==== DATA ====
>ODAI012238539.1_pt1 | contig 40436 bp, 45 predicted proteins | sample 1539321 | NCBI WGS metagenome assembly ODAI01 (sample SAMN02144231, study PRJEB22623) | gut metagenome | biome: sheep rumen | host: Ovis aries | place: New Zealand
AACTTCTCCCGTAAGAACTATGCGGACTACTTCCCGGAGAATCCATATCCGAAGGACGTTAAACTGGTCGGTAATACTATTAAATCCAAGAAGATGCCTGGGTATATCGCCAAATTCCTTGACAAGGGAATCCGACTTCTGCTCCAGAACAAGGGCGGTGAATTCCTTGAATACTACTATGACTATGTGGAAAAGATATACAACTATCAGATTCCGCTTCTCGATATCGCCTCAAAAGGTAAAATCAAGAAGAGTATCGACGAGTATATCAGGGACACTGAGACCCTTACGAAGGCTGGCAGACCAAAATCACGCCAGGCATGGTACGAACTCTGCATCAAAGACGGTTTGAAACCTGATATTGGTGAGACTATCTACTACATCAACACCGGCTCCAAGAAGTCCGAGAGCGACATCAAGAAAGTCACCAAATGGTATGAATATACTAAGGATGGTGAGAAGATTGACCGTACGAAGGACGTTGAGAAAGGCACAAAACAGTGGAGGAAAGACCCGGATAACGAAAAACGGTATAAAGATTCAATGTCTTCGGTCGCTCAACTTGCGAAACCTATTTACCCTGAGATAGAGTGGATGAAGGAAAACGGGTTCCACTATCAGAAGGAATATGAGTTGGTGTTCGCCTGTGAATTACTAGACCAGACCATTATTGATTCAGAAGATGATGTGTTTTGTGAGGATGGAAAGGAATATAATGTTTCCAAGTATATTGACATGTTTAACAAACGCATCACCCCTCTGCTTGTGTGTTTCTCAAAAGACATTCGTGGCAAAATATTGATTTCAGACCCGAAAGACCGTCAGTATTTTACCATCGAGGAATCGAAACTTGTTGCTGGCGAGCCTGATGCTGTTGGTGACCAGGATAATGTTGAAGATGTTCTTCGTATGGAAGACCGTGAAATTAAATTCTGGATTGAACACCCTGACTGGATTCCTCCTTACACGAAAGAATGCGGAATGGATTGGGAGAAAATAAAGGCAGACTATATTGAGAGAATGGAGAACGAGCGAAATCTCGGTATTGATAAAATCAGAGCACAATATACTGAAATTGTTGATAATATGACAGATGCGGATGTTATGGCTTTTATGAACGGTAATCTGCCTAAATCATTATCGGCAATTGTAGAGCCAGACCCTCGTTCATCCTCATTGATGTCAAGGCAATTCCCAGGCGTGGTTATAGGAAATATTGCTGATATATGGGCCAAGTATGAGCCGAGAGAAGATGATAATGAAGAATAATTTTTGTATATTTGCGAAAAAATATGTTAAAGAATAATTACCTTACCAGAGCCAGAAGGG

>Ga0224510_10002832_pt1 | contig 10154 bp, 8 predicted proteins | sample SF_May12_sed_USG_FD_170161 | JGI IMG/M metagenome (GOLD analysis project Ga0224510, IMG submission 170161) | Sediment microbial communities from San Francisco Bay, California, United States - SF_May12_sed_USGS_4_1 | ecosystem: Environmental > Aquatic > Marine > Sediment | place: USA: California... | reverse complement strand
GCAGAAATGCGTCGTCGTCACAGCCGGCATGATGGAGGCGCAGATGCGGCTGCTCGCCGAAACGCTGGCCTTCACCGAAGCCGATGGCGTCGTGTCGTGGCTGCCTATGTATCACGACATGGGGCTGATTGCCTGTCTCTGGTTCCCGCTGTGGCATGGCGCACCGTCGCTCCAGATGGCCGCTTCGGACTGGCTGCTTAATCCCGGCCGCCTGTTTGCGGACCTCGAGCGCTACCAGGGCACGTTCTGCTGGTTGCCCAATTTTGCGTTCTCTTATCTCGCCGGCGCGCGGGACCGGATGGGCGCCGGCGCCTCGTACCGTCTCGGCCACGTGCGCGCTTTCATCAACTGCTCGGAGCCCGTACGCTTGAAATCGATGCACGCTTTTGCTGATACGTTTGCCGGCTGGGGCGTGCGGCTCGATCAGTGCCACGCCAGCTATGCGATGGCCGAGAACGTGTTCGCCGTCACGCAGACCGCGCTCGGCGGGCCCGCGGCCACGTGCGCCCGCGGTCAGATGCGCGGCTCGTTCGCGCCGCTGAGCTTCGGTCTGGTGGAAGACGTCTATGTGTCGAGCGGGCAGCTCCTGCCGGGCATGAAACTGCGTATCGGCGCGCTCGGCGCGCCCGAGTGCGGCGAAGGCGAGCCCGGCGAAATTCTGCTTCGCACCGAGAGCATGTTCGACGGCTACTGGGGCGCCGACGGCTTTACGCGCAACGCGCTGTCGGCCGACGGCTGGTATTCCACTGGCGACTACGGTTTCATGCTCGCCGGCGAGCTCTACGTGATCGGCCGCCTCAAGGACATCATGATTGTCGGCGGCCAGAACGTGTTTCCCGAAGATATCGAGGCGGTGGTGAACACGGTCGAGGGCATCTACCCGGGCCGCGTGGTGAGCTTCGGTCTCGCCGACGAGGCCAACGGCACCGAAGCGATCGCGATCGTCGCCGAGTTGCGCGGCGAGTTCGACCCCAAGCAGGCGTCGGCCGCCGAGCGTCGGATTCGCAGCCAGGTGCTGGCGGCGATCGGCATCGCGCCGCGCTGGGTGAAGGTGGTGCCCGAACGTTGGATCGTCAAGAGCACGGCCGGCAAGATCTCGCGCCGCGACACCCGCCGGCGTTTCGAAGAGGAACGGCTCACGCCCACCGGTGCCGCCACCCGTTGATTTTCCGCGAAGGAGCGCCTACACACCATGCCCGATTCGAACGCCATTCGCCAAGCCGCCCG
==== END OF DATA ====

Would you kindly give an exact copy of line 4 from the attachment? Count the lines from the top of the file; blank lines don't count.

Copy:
GCAGAAATGCGTCGTCGTCACAGCCGGCATGATGGAGGCGCAGATGCGGCTGCTCGCCGAAACGCTGGCCTTCACCGAAGCCGATGGCGTCGTGTCGTGGCTGCCTATGTATCACGACATGGGGCTGATTGCCTGTCTCTGGTTCCCGCTGTGGCATGGCGCACCGTCGCTCCAGATGGCCGCTTCGGACTGGCTGCTTAATCCCGGCCGCCTGTTTGCGGACCTCGAGCGCTACCAGGGCACGTTCTGCTGGTTGCCCAATTTTGCGTTCTCTTATCTCGCCGGCGCGCGGGACCGGATGGGCGCCGGCGCCTCGTACCGTCTCGGCCACGTGCGCGCTTTCATCAACTGCTCGGAGCCCGTACGCTTGAAATCGATGCACGCTTTTGCTGATACGTTTGCCGGCTGGGGCGTGCGGCTCGATCAGTGCCACGCCAGCTATGCGATGGCCGAGAACGTGTTCGCCGTCACGCAGACCGCGCTCGGCGGGCCCGCGGCCACGTGCGCCCGCGGTCAGATGCGCGGCTCGTTCGCGCCGCTGAGCTTCGGTCTGGTGGAAGACGTCTATGTGTCGAGCGGGCAGCTCCTGCCGGGCATGAAACTGCGTATCGGCGCGCTCGGCGCGCCCGAGTGCGGCGAAGGCGAGCCCGGCGAAATTCTGCTTCGCACCGAGAGCATGTTCGACGGCTACTGGGGCGCCGACGGCTTTACGCGCAACGCGCTGTCGGCCGACGGCTGGTATTCCACTGGCGACTACGGTTTCATGCTCGCCGGCGAGCTCTACGTGATCGGCCGCCTCAAGGACATCATGATTGTCGGCGGCCAGAACGTGTTTCCCGAAGATATCGAGGCGGTGGTGAACACGGTCGAGGGCATCTACCCGGGCCGCGTGGTGAGCTTCGGTCTCGCCGACGAGGCCAACGGCACCGAAGCGATCGCGATCGTCGCCGAGTTGCGCGGCGAGTTCGACCCCAAGCAGGCGTCGGCCGCCGAGCGTCGGATTCGCAGCCAGGTGCTGGCGGCGATCGGCATCGCGCCGCGCTGGGTGAAGGTGGTGCCCGAACGTTGGATCGTCAAGAGCACGGCCGGCAAGATCTCGCGCCGCGACACCCGCCGGCGTTTCGAAGAGGAACGGCTCACGCCCACCGGTGCCGCCACCCGTTGATTTTCCGCGAAGGAGCGCCTACACACCATGCCCGATTCGAACGCCATTCGCCAAGCCGCCCG